By Porter Anderson, Editor-in-Chief | @Porter_Anderson
Publishing ‘at Risk for Survival’As the coronavirus COVID-19 emergency makes severe advances in the Italian and Spanish markets, the publishers’ associations and other book organizations are issuing more strident calls for help.
As Publishing Perspectives readers know, these are among the world’s hardest hit markets and are leading the devastation in Europe at the moment. In both countries, various levels of lockdowns are in place. At points this week, pedestrians in Madrid have been stopped and ticketed by police if they weren’t out of the house on essential errands.
In both markets, retail activity, of course, is sharply curtailed. Bookstores, which don’t supply essential health-supportive products or services, are among those often required to close their doors.
The 10:08 a.m. ET (1408 GMT) update from The New York Times‘ updating comprehensive figures and maps puts Spain at 13,716 cases today (March 18), with 598 deaths, and Italy stands at 31,506 cases and a staggering 2,503 deaths—with both nations’ totals expected to be updated shortly.
And both are, of course, wrenching cases in which fully deserving industries are pleading for assistance from governments that, by necessity, are focused on trying to save lives.
We’re reminded at times like this of a comment from a very fine theater company’s director who once said that he had great success in getting foundation funding for his season of shows until the representatives of the local children’s hospital walked in. “And how can I compete with that?”
Spain: ‘Reading Should Still Be Present’
Spain has experienced an especially volatile upturn in coronavirus cases in recent days, Adam Payne reporting for Business Insider that Madrid has nationalized the country’s private hospitals, mobilizing the military to enforce a lockdown and declaring a state of emergency.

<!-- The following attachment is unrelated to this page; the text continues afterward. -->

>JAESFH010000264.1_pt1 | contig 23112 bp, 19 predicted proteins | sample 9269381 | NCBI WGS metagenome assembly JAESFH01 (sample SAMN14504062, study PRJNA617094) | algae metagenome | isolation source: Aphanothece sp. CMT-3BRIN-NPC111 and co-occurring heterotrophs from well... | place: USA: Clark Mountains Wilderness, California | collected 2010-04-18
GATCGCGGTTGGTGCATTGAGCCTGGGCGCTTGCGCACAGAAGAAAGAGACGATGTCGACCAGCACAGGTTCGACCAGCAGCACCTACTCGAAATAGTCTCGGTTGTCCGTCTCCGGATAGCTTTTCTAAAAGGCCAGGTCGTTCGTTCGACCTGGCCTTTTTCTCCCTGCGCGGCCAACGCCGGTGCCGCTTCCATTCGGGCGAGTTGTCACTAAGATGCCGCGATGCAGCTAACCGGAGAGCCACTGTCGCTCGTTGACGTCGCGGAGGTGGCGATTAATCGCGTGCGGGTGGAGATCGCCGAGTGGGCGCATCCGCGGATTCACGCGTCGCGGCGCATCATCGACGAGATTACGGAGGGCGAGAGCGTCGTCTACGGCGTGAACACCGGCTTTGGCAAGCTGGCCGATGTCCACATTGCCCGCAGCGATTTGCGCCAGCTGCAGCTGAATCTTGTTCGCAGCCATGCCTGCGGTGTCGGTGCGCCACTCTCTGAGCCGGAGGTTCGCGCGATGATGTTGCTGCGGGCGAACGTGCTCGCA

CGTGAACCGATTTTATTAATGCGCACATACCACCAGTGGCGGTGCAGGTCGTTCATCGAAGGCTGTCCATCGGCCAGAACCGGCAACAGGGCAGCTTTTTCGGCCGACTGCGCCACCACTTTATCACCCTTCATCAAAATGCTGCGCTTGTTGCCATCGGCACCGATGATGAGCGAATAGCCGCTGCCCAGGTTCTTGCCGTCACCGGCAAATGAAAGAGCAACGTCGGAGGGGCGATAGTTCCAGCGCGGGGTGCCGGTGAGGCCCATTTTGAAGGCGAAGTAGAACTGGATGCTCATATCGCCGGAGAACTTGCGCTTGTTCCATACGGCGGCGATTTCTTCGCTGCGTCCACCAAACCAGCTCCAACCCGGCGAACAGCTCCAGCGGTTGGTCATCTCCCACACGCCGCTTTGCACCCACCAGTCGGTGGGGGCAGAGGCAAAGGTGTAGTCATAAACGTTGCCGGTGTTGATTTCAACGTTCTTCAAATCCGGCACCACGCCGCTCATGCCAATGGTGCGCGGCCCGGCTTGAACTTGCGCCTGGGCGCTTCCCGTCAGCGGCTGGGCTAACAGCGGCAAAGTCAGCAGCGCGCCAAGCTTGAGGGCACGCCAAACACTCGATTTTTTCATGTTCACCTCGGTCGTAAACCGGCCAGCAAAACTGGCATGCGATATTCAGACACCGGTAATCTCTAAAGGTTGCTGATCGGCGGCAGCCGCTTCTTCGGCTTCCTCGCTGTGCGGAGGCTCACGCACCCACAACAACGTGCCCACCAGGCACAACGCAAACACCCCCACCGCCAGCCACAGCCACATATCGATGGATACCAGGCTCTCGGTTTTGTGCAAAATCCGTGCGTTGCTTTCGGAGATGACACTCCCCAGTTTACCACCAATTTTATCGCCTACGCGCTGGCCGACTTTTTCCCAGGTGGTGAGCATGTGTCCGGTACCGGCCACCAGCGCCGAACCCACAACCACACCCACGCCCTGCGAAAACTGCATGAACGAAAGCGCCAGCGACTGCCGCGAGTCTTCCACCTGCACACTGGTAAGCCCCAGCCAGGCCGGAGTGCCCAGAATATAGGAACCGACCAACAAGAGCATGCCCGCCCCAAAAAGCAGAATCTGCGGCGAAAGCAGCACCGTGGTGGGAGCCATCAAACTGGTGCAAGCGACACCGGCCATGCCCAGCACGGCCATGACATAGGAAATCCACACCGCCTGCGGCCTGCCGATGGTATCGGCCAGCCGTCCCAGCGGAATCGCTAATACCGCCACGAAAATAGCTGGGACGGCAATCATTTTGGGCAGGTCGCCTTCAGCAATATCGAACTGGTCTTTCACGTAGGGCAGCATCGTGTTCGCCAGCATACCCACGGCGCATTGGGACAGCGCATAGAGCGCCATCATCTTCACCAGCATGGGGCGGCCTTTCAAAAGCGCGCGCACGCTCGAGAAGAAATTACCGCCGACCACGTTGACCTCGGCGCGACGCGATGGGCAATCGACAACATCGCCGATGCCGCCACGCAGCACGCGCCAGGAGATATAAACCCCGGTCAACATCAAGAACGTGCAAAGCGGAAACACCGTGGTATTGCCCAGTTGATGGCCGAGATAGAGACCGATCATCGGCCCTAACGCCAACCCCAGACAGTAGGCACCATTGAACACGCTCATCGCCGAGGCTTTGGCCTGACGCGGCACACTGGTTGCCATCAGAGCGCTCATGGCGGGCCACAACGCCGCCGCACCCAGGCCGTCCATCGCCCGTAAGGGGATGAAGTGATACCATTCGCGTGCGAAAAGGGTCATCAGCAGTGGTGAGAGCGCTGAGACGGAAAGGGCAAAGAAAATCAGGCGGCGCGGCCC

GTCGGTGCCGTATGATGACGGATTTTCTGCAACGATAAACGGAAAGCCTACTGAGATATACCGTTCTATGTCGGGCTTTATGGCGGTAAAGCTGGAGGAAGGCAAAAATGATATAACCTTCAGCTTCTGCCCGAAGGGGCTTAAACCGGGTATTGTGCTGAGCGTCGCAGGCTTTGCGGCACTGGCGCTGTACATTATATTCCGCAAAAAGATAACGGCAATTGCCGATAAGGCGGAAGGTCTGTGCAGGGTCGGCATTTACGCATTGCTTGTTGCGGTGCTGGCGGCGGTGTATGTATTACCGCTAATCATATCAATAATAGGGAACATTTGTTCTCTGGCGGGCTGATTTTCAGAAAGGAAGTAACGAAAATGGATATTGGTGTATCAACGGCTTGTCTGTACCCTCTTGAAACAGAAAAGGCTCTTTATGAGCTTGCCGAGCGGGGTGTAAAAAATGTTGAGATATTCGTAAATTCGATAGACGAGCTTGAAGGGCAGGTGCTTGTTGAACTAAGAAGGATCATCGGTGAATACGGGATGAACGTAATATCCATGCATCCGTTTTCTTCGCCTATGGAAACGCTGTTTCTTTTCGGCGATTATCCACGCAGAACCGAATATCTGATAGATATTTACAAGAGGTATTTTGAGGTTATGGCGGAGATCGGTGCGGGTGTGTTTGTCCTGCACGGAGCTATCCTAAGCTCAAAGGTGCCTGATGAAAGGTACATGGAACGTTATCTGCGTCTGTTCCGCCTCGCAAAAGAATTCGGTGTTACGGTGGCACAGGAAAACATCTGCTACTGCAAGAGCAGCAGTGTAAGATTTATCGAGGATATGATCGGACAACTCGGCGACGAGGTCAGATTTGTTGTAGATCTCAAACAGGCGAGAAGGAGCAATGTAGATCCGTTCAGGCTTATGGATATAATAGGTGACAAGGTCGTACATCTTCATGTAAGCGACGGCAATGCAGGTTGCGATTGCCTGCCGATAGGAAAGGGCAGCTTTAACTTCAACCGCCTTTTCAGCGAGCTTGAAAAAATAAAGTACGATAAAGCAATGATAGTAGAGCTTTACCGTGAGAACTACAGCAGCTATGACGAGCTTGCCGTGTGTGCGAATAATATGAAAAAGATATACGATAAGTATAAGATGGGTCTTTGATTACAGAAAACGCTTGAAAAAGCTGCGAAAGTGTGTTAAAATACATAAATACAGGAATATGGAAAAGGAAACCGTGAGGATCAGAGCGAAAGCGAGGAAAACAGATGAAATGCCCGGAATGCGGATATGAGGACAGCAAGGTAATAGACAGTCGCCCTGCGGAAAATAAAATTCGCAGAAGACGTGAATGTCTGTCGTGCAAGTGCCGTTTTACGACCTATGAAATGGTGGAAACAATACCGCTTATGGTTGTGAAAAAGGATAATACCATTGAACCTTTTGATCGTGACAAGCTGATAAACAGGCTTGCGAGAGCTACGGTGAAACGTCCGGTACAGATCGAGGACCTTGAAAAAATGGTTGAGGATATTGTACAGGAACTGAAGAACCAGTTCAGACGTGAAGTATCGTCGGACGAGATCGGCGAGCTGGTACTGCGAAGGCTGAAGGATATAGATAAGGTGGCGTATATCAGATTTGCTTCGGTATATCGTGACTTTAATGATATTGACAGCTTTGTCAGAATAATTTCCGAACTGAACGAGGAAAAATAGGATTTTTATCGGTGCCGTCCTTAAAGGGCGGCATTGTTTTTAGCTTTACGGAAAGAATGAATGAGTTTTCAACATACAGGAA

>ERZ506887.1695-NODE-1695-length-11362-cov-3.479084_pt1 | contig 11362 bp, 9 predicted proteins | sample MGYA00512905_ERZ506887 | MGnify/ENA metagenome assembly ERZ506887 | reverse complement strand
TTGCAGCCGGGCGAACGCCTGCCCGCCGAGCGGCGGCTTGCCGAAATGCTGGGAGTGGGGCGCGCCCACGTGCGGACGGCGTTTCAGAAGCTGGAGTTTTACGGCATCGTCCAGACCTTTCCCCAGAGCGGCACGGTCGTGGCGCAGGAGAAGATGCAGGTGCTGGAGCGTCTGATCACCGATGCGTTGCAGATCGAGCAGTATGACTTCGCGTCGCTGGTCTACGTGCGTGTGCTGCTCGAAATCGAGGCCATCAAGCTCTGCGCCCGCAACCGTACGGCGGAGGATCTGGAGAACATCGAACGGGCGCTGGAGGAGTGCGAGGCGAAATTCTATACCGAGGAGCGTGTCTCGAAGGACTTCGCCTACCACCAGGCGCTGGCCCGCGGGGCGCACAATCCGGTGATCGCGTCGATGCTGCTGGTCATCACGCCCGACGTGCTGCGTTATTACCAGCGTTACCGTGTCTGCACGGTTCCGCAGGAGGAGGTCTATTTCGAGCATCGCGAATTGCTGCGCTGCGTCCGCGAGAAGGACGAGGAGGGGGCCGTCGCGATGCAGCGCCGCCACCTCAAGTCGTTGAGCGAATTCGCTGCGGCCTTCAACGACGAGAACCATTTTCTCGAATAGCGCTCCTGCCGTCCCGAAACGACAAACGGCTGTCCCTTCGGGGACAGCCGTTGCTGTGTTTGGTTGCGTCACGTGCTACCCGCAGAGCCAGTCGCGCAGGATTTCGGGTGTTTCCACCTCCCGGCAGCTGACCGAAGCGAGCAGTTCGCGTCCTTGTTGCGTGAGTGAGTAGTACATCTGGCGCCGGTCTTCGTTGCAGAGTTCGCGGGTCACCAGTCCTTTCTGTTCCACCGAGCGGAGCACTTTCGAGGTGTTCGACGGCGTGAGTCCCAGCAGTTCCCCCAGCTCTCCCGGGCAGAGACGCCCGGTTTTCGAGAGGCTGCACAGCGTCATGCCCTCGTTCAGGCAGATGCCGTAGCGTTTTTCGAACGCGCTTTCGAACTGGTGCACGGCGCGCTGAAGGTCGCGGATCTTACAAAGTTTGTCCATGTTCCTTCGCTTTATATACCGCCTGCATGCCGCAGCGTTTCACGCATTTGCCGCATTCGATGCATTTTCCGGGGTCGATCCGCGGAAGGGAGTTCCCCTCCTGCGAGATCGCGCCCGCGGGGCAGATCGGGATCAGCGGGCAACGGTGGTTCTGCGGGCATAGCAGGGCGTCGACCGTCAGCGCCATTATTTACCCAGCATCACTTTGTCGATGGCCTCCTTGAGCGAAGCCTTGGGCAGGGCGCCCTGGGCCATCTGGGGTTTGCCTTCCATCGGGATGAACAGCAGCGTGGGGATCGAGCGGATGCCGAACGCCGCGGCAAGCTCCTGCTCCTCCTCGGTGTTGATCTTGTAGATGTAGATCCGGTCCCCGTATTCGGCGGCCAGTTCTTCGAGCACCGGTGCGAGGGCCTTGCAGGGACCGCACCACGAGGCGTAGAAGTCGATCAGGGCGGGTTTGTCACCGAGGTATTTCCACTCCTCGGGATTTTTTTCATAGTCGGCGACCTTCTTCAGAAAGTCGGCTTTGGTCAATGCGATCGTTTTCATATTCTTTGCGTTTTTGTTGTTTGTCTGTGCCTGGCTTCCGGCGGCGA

Within 24 hours, the COVID-19 death toll nearly doubled in Spain, the country’s health emergency center director Fernando Simón on Tuesday announcing a jump from 288 deaths to 491, according to Fox News’ Danielle Wallace.
And messaging from the publishers’ guilds’ federation is being focused on how the entire publishing supply chain is at risk.
“Booksellers, publishers, and distributors” the federation writes, “want to express their concern about the effects that this crisis may have on the sector.
“They consider that there is a real risk that many of the companies that make up the fabric of the sector cannot overcome the economic difficulties that this health crisis is creating.”
Small businesses, the group stresses, account for 70 percent of the sector, “and are at risk for survival.”
The publishers are calculating that as much as 30 percent of the industry’s revenue is at risk, totaling some €1 billion (US$1.1 billion)—a figure derived from a formula of four-fifths coming from the domestic market and the remainder from foreign markets. And they’re calling on the government to guarantee the solvency of the publishing sector’s businesses “to avoid irreparable damage to the landscape and cultural heritage” of Spain.
The publishers are asking for a program to stimulate purchases of books on the other side of the outbreak, including a package that sees the country’s autonomous communities making purchase for libraries through booksellers. They also want to see a voucher issued for book purchases, something used in Catalonia in the past.
And in the meantime, the publishers are reminding the government that “reading is an activity that can contribute to making the necessary confinement in homes” because of COVID-19 “more bearable. They refer to to their annual report, released last month and covered by Publishing Perspectives, in which results reflected the value of reading to citizens’ quality of life.